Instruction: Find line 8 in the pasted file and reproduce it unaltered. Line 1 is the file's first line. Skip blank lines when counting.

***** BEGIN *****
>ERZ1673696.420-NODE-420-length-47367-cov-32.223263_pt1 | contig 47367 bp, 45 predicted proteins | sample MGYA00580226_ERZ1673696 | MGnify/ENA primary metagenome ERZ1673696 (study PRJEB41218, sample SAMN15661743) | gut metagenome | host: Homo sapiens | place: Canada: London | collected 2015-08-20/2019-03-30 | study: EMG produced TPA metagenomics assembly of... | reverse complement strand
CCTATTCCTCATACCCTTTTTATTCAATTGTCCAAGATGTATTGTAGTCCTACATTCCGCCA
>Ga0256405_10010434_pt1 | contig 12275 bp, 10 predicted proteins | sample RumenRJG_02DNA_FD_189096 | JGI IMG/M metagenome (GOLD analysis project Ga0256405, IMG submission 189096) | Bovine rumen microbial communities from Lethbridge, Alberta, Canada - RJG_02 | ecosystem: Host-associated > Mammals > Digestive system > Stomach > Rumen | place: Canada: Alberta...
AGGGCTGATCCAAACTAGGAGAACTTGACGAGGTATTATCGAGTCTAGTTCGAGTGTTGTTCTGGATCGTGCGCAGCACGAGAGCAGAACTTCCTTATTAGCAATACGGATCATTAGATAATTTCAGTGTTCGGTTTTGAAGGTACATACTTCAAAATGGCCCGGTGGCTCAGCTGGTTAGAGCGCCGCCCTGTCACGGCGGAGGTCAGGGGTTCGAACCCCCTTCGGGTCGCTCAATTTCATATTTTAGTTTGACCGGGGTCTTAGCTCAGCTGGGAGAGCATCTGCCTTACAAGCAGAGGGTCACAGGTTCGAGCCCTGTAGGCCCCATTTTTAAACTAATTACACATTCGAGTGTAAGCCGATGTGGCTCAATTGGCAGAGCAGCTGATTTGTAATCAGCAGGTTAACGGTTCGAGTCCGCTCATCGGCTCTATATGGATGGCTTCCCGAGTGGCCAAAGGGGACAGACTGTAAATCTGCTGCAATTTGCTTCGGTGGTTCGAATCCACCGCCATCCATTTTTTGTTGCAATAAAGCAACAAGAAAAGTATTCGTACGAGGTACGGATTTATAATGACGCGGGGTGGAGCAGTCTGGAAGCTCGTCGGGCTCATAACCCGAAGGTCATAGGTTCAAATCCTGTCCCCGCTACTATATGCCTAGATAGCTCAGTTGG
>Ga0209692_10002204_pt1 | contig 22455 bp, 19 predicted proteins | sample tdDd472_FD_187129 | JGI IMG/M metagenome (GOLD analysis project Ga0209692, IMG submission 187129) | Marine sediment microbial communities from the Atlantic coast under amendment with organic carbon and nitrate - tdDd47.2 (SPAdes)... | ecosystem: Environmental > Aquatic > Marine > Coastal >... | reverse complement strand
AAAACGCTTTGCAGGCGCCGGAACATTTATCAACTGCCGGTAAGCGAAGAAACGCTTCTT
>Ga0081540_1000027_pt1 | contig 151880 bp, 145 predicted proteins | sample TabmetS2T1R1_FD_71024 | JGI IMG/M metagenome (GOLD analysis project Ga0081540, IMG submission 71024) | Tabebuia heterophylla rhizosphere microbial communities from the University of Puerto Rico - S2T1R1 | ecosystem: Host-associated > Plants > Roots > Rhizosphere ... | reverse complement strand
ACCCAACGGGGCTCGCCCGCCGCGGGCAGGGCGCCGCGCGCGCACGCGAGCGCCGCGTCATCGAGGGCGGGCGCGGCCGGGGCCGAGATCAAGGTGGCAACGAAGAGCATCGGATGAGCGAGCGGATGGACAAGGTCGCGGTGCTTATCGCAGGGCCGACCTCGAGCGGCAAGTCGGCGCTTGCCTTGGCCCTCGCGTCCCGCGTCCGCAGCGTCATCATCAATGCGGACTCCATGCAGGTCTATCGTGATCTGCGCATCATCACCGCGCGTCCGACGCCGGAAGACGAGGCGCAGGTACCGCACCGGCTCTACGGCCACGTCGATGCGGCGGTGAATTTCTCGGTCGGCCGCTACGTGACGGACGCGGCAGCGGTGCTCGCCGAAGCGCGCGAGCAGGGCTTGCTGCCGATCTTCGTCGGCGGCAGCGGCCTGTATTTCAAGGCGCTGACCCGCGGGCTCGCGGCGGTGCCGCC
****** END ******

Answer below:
ACCCAACGGGGCTCGCCCGCCGCGGGCAGGGCGCCGCGCGCGCACGCGAGCGCCGCGTCATCGAGGGCGGGCGCGGCCGGGGCCGAGATCAAGGTGGCAACGAAGAGCATCGGATGAGCGAGCGGATGGACAAGGTCGCGGTGCTTATCGCAGGGCCGACCTCGAGCGGCAAGTCGGCGCTTGCCTTGGCCCTCGCGTCCCGCGTCCGCAGCGTCATCATCAATGCGGACTCCATGCAGGTCTATCGTGATCTGCGCATCATCACCGCGCGTCCGACGCCGGAAGACGAGGCGCAGGTACCGCACCGGCTCTACGGCCACGTCGATGCGGCGGTGAATTTCTCGGTCGGCCGCTACGTGACGGACGCGGCAGCGGTGCTCGCCGAAGCGCGCGAGCAGGGCTTGCTGCCGATCTTCGTCGGCGGCAGCGGCCTGTATTTCAAGGCGCTGACCCGCGGGCTCGCGGCGGTGCCGCC